Supreme Court Questions Federal Law Banning State-Sponsored Sports Betting

The Washington Times discusses the Supreme Court’s hearing of oral arguments in Christie v. NCAA with Michelle Minton. 

The Supreme Court on Monday appeared skeptical of a 1992 federal law outlawing state-sponsored sports betting in nearly all 50 states, suggesting Congress violated states’ rights in the highly anticipated case that could quickly unleash bookmaking of professional sports in New Jersey and as many as 30 other states in the next five years.

New Jersey argued that the Professional and Amateur Sports Protection Act, which Congress enacted to preserve the wholesome nature of sporting events, encroached on the state’s power under the 10th Amendment to institute a policy that was passed by its state legislature and directly approved by voters in a 2014 referendum.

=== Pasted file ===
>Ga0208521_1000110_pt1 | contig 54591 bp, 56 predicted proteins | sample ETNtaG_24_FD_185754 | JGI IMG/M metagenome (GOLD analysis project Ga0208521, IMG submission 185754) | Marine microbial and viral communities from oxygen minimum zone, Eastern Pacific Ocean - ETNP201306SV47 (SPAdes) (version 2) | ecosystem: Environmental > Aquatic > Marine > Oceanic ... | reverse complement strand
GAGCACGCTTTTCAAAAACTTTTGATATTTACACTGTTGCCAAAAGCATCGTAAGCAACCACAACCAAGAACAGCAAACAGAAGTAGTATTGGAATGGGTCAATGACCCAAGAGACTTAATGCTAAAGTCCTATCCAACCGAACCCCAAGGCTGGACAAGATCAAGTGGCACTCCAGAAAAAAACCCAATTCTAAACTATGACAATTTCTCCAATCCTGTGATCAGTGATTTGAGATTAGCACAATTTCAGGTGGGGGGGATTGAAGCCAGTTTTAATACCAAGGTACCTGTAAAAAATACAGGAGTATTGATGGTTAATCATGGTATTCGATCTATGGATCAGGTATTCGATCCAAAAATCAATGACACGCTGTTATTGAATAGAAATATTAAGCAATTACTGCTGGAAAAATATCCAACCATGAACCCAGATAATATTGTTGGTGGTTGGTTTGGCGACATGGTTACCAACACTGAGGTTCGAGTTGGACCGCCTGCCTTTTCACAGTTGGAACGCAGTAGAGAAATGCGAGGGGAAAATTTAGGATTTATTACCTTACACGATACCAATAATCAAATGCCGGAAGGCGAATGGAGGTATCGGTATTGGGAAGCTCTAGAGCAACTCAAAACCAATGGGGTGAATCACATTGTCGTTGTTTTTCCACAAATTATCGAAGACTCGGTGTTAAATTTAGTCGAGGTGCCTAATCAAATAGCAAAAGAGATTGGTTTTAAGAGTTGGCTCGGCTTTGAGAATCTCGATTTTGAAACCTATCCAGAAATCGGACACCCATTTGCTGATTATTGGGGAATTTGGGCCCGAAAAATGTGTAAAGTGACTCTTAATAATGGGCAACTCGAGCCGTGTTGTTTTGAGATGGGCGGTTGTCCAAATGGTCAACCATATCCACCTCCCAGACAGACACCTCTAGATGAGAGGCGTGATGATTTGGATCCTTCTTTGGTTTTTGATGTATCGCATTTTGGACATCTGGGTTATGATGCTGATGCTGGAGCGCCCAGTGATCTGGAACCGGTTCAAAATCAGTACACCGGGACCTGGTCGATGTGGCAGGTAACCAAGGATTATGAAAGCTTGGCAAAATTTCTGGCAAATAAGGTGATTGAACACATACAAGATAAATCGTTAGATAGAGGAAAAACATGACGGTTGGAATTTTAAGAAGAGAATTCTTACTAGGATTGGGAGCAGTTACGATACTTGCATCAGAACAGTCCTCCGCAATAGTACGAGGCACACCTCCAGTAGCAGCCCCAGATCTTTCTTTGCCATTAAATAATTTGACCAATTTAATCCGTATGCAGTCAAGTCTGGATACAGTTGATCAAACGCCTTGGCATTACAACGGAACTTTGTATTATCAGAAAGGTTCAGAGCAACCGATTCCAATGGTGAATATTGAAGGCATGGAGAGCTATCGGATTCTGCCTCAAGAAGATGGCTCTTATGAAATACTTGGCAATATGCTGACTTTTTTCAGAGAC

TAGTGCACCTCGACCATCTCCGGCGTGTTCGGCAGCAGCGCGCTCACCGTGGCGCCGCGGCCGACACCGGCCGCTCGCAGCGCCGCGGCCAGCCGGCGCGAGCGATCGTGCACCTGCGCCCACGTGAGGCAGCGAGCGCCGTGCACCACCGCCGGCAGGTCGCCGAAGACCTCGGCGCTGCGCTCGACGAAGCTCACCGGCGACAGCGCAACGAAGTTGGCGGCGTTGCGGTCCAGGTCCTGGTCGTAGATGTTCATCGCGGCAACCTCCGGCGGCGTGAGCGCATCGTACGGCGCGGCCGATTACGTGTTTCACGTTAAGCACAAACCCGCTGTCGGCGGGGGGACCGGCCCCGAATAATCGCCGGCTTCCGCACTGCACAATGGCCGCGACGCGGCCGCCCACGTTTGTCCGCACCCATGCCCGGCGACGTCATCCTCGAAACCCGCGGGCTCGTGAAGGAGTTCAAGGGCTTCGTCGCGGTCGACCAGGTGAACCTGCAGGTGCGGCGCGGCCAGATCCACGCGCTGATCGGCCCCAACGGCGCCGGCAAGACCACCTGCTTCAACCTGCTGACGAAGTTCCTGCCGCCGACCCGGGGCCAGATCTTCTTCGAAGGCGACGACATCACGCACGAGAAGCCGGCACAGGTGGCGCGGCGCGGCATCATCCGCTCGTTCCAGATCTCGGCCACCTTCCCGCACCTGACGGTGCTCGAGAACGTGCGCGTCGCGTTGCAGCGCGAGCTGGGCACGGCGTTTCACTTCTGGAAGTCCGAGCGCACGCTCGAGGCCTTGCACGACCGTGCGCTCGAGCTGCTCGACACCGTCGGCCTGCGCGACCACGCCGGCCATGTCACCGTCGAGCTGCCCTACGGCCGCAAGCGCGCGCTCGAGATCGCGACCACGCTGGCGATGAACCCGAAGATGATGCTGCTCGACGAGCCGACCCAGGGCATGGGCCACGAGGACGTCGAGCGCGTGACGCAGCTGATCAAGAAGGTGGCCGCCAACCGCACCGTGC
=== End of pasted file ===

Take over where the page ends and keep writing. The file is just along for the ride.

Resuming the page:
The state has repealed its own ban on sports betting but has been repeatedly rebuffed by courts citing the federal law in its bid to allow betting on sporting events, even if only at the state’s racetracks and casinos.

Roughly 20 states are backing New Jersey, and Michelle Minton, a senior fellow at the Competitive Enterprise Institute, said they want to have the choice whether to tap into the black market that already exists.

“It’s a job creator, a tax creator,” said Ms. Minton. “They will have an opportunity to regulate this market that already exists.”

Read the full article at The Washington Times.